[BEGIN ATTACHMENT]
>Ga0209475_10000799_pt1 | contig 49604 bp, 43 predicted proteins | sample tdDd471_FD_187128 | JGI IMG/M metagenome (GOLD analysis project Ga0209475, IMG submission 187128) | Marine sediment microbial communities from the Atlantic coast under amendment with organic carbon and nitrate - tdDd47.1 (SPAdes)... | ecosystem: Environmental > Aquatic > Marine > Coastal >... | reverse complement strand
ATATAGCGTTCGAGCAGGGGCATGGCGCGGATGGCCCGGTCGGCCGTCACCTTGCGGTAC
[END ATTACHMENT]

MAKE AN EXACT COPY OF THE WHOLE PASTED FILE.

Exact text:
>Ga0209475_10000799_pt1 | contig 49604 bp, 43 predicted proteins | sample tdDd471_FD_187128 | JGI IMG/M metagenome (GOLD analysis project Ga0209475, IMG submission 187128) | Marine sediment microbial communities from the Atlantic coast under amendment with organic carbon and nitrate - tdDd47.1 (SPAdes)... | ecosystem: Environmental > Aquatic > Marine > Coastal >... | reverse complement strand
ATATAGCGTTCGAGCAGGGGCATGGCGCGGATGGCCCGGTCGGCCGTCACCTTGCGGTAC